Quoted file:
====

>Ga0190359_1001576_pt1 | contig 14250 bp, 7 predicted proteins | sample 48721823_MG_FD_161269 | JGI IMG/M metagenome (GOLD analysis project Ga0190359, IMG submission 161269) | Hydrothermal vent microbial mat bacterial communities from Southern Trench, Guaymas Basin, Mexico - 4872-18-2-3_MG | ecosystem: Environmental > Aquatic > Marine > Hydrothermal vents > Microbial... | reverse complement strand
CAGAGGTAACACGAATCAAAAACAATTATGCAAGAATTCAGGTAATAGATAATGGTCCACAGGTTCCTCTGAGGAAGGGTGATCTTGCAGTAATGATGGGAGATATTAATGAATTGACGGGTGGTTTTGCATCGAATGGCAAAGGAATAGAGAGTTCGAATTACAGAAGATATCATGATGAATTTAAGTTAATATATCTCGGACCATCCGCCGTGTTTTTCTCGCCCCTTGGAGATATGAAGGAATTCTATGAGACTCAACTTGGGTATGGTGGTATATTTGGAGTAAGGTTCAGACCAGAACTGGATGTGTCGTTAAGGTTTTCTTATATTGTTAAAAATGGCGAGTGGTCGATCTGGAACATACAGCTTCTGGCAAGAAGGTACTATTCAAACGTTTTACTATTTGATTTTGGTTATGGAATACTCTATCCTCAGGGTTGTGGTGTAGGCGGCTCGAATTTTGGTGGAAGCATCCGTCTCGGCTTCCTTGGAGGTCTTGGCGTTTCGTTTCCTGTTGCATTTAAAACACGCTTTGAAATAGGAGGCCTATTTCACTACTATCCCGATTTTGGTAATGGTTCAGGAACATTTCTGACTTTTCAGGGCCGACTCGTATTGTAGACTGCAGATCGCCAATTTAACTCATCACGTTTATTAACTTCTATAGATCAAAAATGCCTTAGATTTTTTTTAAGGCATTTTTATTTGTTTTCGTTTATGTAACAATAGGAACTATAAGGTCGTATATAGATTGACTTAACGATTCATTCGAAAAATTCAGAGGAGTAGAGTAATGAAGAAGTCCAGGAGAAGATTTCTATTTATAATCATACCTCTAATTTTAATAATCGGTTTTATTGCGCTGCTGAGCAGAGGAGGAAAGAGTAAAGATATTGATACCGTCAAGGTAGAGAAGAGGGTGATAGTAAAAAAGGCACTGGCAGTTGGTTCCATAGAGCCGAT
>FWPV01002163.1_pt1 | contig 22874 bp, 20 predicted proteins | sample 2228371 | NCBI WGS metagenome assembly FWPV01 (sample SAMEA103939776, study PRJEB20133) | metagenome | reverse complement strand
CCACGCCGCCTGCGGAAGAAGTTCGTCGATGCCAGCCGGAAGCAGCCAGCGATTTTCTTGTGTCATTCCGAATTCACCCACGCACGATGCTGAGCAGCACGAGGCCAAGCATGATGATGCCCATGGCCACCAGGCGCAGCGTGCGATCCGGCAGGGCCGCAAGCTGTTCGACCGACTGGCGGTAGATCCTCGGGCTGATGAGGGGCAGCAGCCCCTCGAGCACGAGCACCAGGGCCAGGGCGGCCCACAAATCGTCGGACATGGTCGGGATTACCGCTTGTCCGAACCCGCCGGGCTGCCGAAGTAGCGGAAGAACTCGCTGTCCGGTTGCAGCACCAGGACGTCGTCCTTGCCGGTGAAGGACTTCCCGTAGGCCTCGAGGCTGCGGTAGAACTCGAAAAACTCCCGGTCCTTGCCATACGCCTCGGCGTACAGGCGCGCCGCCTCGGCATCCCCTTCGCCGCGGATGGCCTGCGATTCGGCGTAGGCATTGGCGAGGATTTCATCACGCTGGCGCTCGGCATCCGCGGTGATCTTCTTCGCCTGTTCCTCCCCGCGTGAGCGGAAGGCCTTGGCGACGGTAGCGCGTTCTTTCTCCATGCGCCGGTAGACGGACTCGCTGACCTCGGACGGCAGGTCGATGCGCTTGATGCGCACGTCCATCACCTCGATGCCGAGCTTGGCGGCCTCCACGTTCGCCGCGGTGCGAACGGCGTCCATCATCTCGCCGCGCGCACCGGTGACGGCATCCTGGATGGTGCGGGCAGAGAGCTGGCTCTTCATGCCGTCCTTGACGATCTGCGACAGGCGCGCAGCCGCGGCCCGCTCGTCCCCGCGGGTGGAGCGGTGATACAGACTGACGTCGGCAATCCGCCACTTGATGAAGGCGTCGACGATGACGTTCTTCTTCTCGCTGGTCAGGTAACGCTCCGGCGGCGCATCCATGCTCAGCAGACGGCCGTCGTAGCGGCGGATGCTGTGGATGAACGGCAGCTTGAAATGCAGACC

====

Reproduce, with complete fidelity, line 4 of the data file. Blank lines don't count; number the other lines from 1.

CCACGCCGCCTGCGGAAGAAGTTCGTCGATGCCAGCCGGAAGCAGCCAGCGATTTTCTTGTGTCATTCCGAATTCACCCACGCACGATGCTGAGCAGCACGAGGCCAAGCATGATGATGCCCATGGCCACCAGGCGCAGCGTGCGATCCGGCAGGGCCGCAAGCTGTTCGACCGACTGGCGGTAGATCCTCGGGCTGATGAGGGGCAGCAGCCCCTCGAGCACGAGCACCAGGGCCAGGGCGGCCCACAAATCGTCGGACATGGTCGGGATTACCGCTTGTCCGAACCCGCCGGGCTGCCGAAGTAGCGGAAGAACTCGCTGTCCGGTTGCAGCACCAGGACGTCGTCCTTGCCGGTGAAGGACTTCCCGTAGGCCTCGAGGCTGCGGTAGAACTCGAAAAACTCCCGGTCCTTGCCATACGCCTCGGCGTACAGGCGCGCCGCCTCGGCATCCCCTTCGCCGCGGATGGCCTGCGATTCGGCGTAGGCATTGGCGAGGATTTCATCACGCTGGCGCTCGGCATCCGCGGTGATCTTCTTCGCCTGTTCCTCCCCGCGTGAGCGGAAGGCCTTGGCGACGGTAGCGCGTTCTTTCTCCATGCGCCGGTAGACGGACTCGCTGACCTCGGACGGCAGGTCGATGCGCTTGATGCGCACGTCCATCACCTCGATGCCGAGCTTGGCGGCCTCCACGTTCGCCGCGGTGCGAACGGCGTCCATCATCTCGCCGCGCGCACCGGTGACGGCATCCTGGATGGTGCGGGCAGAGAGCTGGCTCTTCATGCCGTCCTTGACGATCTGCGACAGGCGCGCAGCCGCGGCCCGCTCGTCCCCGCGGGTGGAGCGGTGATACAGACTGACGTCGGCAATCCGCCACTTGATGAAGGCGTCGACGATGACGTTCTTCTTCTCGCTGGTCAGGTAACGCTCCGGCGGCGCATCCATGCTCAGCAGACGGCCGTCGTAGCGGCGGATGCTGTGGATGAACGGCAGCTTGAAATGCAGACC